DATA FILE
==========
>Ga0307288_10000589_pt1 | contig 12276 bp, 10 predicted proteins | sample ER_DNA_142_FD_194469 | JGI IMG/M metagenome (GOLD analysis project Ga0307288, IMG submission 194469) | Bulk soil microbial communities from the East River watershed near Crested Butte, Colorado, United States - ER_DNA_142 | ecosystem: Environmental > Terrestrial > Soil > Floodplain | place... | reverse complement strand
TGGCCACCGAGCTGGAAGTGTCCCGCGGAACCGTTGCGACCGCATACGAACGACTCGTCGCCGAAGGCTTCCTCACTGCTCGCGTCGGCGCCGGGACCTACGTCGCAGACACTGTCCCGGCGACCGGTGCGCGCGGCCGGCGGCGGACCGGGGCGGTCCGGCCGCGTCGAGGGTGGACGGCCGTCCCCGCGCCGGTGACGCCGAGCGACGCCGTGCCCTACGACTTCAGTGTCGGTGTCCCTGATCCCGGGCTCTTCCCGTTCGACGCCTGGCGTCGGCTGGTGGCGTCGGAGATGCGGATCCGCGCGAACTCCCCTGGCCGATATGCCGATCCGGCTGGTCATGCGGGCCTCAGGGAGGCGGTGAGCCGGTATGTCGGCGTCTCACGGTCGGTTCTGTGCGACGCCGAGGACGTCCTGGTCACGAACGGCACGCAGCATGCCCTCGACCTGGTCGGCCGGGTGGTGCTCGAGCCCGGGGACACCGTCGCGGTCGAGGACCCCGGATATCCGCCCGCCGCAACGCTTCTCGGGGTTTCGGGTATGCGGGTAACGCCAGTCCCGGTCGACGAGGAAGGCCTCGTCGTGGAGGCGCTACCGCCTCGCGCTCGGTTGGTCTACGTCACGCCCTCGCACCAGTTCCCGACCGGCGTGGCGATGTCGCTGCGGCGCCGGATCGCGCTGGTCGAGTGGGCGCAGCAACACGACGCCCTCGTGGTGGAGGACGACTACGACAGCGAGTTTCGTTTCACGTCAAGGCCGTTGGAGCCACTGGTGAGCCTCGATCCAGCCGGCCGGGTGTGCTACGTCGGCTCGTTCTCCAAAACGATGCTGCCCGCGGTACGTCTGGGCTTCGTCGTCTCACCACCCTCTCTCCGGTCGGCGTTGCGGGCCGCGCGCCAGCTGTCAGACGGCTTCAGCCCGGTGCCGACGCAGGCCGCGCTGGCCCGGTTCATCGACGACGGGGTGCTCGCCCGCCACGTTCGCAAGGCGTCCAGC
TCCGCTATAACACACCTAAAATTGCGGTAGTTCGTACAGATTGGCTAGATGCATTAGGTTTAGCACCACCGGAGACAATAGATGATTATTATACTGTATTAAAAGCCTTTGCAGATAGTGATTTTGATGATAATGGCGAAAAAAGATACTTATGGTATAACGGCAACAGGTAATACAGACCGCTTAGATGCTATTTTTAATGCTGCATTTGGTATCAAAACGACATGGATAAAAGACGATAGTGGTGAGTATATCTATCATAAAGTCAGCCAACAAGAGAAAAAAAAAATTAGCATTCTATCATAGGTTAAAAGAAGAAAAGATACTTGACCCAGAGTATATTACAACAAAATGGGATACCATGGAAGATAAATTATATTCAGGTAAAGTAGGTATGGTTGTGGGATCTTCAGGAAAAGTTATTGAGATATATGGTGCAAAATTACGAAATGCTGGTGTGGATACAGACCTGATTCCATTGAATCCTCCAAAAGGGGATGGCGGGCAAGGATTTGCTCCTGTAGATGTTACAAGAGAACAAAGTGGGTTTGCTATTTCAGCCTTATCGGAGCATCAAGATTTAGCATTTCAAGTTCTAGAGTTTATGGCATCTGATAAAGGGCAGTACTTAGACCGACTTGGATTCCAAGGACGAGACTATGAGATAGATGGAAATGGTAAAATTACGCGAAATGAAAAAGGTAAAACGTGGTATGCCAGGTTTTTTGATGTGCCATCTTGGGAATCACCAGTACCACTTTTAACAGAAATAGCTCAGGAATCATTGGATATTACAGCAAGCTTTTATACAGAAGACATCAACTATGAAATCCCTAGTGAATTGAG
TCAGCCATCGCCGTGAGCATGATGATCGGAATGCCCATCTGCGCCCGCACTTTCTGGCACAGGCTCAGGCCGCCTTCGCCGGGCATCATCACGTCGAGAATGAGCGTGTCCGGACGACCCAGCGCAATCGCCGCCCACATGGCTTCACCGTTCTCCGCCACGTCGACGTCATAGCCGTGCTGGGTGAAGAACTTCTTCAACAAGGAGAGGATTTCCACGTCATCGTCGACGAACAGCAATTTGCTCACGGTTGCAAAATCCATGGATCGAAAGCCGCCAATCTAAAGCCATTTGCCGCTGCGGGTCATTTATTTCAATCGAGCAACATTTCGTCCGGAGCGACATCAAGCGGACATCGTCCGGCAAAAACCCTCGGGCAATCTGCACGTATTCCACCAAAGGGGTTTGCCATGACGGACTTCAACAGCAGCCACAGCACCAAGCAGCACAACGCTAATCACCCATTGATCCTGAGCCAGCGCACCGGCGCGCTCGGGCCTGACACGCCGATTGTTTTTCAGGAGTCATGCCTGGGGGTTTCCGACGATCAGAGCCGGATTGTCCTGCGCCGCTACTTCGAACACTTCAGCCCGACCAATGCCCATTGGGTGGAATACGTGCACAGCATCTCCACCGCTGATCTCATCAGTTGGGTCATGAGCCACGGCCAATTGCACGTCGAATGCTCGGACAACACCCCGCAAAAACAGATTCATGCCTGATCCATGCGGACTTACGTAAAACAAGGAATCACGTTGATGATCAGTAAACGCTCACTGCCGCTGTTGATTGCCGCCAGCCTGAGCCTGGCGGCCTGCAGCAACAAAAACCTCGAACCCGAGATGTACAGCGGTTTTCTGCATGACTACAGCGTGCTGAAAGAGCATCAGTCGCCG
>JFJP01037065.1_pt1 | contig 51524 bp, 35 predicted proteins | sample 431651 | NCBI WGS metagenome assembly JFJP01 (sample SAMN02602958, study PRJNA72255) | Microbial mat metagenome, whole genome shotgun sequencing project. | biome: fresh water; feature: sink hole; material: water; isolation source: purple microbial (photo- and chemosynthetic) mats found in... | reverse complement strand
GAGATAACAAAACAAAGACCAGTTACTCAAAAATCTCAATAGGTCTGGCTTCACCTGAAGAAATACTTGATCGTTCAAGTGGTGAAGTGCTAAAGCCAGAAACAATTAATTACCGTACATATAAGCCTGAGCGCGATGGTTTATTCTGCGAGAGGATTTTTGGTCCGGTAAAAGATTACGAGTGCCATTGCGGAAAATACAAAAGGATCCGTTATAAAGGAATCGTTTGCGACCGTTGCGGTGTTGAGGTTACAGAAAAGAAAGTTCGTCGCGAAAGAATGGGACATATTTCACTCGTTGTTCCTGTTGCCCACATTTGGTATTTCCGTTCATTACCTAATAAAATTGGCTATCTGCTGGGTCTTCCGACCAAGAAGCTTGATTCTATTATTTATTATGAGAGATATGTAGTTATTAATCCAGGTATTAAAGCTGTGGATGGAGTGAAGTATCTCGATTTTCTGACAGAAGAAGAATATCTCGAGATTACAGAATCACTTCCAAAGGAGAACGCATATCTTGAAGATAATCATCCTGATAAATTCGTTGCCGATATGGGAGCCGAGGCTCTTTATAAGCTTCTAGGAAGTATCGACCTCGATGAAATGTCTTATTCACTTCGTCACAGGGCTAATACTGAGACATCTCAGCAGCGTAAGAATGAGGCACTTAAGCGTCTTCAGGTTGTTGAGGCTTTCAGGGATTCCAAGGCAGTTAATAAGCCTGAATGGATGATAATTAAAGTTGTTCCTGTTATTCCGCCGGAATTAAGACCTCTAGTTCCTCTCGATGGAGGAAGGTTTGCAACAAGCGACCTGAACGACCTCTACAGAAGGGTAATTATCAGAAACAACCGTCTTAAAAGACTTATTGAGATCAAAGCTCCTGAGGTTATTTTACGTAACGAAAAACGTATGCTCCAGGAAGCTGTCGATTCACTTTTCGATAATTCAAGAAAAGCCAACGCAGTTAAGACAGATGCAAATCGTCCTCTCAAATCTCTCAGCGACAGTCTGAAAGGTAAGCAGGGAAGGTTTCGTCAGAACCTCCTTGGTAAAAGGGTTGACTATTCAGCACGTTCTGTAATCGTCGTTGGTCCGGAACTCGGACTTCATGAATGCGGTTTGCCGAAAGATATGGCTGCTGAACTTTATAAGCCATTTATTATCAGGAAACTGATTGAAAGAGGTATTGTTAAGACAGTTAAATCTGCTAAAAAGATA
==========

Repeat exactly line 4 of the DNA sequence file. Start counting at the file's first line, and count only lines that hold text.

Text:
TCAGCCATCGCCGTGAGCATGATGATCGGAATGCCCATCTGCGCCCGCACTTTCTGGCACAGGCTCAGGCCGCCTTCGCCGGGCATCATCACGTCGAGAATGAGCGTGTCCGGACGACCCAGCGCAATCGCCGCCCACATGGCTTCACCGTTCTCCGCCACGTCGACGTCATAGCCGTGCTGGGTGAAGAACTTCTTCAACAAGGAGAGGATTTCCACGTCATCGTCGACGAACAGCAATTTGCTCACGGTTGCAAAATCCATGGATCGAAAGCCGCCAATCTAAAGCCATTTGCCGCTGCGGGTCATTTATTTCAATCGAGCAACATTTCGTCCGGAGCGACATCAAGCGGACATCGTCCGGCAAAAACCCTCGGGCAATCTGCACGTATTCCACCAAAGGGGTTTGCCATGACGGACTTCAACAGCAGCCACAGCACCAAGCAGCACAACGCTAATCACCCATTGATCCTGAGCCAGCGCACCGGCGCGCTCGGGCCTGACACGCCGATTGTTTTTCAGGAGTCATGCCTGGGGGTTTCCGACGATCAGAGCCGGATTGTCCTGCGCCGCTACTTCGAACACTTCAGCCCGACCAATGCCCATTGGGTGGAATACGTGCACAGCATCTCCACCGCTGATCTCATCAGTTGGGTCATGAGCCACGGCCAATTGCACGTCGAATGCTCGGACAACACCCCGCAAAAACAGATTCATGCCTGATCCATGCGGACTTACGTAAAACAAGGAATCACGTTGATGATCAGTAAACGCTCACTGCCGCTGTTGATTGCCGCCAGCCTGAGCCTGGCGGCCTGCAGCAACAAAAACCTCGAACCCGAGATGTACAGCGGTTTTCTGCATGACTACAGCGTGCTGAAAGAGCATCAGTCGCCG